Is too much choice bad for your learners?

Two days ago, I attended 'The Psychology of Design' - a great workshop run by UX Consultant Joe Leech.  Whilst the focus was on designing commercial websites with psychological principles in mind, there are many takeaways for us in the digital learning space. One of these concerns the notion of choice. And jam; lots of jam.

How jamming in too much choice can spoil your digital learning

Good corporate learning is all about giving learners ownership of their learning, and choice right? Yes and no. Let me explain.

In a study examining the behaviours of shoppers at a grocery store were observed on two consecutive Saturdays. On the first Saturday, shoppers encountered an extensive display of gourmet jams (24 to be precise) and on the second Saturday, only a limited display (6). It may seem unsurprising that the extensive display attracted the most visitors, drawing 60% of the shoppers passing by to the booth. In contrast, the limited display only attracted 40%. But what impact did the initial attractiveness of more choice have on subsequent purchasing behaviour? Now this is the interesting part.

30% of consumers at the limited display went on to purchase a jar of jam, whilst only 3% purchased jam from the extensive display. Thus, consumers initially exposed to limited choices proved far more likely to purchase the product than those who'd encountered a much larger set of options.

The study was repeated in a different context. This time students were given the opportunity to write an optional essay on top of their other work, to receive extra credits. They were given either 6 or 30 potential essay topics. Those presented with a list of 6 were more likely to write the extra essay (74% compared with 60%). Furthermore, the quality of the essays was higher when they picked the topic from the smaller list, suggesting they were more motivated than those given an extensive choice.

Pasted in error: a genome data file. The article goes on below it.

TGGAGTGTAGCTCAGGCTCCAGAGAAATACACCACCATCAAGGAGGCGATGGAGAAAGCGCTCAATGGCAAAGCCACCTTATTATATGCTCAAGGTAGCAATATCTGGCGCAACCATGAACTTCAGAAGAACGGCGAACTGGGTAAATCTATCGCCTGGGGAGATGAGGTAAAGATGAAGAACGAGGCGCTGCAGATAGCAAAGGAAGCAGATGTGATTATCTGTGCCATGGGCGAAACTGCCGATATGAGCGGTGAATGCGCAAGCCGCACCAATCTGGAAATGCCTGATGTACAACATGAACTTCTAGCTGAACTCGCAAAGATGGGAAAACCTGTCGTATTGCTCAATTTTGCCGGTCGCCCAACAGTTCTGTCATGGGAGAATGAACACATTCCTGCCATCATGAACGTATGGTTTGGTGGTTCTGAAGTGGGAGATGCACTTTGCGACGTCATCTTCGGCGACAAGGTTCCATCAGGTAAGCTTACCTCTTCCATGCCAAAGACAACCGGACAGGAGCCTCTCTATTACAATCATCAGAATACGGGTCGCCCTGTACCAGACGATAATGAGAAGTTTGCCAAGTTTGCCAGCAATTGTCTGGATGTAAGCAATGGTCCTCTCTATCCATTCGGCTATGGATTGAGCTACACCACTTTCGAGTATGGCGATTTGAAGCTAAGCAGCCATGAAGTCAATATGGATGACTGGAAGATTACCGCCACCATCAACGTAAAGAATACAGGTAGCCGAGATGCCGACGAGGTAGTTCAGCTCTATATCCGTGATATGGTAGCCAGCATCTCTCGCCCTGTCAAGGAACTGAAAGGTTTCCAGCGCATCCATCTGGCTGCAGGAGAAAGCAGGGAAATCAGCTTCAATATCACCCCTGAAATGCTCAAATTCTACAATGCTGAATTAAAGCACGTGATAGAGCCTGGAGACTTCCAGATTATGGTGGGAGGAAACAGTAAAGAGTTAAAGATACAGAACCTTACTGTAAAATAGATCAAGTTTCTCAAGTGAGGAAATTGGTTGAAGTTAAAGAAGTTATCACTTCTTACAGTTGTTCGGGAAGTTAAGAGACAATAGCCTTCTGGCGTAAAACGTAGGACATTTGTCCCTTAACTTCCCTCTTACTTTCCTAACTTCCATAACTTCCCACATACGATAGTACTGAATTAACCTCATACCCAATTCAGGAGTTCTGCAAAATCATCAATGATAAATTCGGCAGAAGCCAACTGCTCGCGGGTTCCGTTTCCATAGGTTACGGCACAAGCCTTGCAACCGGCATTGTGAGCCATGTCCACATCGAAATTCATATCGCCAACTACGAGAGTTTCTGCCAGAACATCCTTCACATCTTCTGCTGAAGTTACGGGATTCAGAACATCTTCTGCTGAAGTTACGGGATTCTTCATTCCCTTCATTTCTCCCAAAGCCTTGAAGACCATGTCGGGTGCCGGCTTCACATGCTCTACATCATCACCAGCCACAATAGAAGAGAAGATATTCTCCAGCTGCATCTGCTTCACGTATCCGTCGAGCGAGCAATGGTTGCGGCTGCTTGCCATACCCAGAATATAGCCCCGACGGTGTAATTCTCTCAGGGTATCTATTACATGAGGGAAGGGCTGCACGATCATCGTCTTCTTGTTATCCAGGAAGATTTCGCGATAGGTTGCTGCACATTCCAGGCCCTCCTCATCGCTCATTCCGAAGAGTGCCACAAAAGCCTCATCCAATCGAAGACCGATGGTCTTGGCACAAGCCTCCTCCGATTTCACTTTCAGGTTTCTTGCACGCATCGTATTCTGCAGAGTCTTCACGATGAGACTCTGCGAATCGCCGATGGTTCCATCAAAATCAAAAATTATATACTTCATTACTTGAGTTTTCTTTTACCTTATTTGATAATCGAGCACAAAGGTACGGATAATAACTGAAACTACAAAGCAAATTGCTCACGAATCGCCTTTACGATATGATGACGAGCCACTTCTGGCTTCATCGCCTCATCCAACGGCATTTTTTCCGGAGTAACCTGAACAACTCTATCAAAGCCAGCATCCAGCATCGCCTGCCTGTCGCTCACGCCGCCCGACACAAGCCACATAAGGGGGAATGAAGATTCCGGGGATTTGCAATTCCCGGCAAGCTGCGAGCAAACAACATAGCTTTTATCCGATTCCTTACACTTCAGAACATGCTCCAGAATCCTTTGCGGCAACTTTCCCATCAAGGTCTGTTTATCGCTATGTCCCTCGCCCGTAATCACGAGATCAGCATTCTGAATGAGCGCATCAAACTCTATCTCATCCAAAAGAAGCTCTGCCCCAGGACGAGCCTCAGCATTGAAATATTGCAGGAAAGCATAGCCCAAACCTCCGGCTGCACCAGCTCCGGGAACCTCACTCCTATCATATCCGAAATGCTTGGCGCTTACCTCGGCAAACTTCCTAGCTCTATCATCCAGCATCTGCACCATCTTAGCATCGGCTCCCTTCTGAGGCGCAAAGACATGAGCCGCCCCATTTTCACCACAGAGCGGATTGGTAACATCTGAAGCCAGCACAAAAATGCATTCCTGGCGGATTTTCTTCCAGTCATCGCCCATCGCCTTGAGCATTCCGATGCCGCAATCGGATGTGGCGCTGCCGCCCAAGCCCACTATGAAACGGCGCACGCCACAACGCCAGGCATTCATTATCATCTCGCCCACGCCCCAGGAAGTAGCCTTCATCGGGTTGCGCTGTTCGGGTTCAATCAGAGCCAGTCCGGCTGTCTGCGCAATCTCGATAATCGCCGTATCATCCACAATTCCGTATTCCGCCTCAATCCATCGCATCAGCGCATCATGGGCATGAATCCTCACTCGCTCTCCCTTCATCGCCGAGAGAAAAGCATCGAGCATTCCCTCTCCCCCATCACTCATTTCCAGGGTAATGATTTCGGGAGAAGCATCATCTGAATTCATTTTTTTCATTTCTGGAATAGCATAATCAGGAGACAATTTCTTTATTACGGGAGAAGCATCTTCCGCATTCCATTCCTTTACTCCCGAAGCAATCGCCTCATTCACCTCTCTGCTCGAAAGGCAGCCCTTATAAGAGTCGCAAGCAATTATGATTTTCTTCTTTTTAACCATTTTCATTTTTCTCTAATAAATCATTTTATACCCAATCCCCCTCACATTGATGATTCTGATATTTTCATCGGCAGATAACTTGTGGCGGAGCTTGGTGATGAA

This was further emphasised by a third study, in which participants were asked to choose from either a large or limited array of chocolates. This found that people enjoyed the process of choosing a chocolate from the larger display, but proved more dissatisfied and regretful of the decision they made and were subsequently less likely to choose chocolates rather than money as a reward for taking part in the study.

Interesting enough, right? But what's all this got to do with us? 

More is less when it comes to giving your learners choices

Well, the studies show us that whilst more choice may seem desirable at first, it can have a detrimental impact on our subsequent motivation, satisfaction and performance. Too much choice can lead us to make decisions which are satisfactory rather than optimal – simply to end the process of decision making. It may cause us to disengage altogether. Paralysis by analysis, if you like.

This tells us to be careful when presenting our learners with choice. After all, the last thing we want is a dip in their motivation, satisfaction or performance. From a UX perspective, we need to avoid cluttering our screens with too many features, places to go, or ways to get there. We need to eliminate multiple options in favour of single, clear actions, so learners always know what they need to do. Where multiple options are needed, we need to make them seem simple for our learners. Bells and whistles may have the initial 'wow' factor but if they make it hard to understand the interface, it's only going to lead to frustration.

In this fast-paced world, people want bite-sized learning, instantly accessible information which helps them in the 'now'. Higher numbers and complexity of choices will only take us longer to make decisions and as decision time increases, the user experience suffers.

 
 
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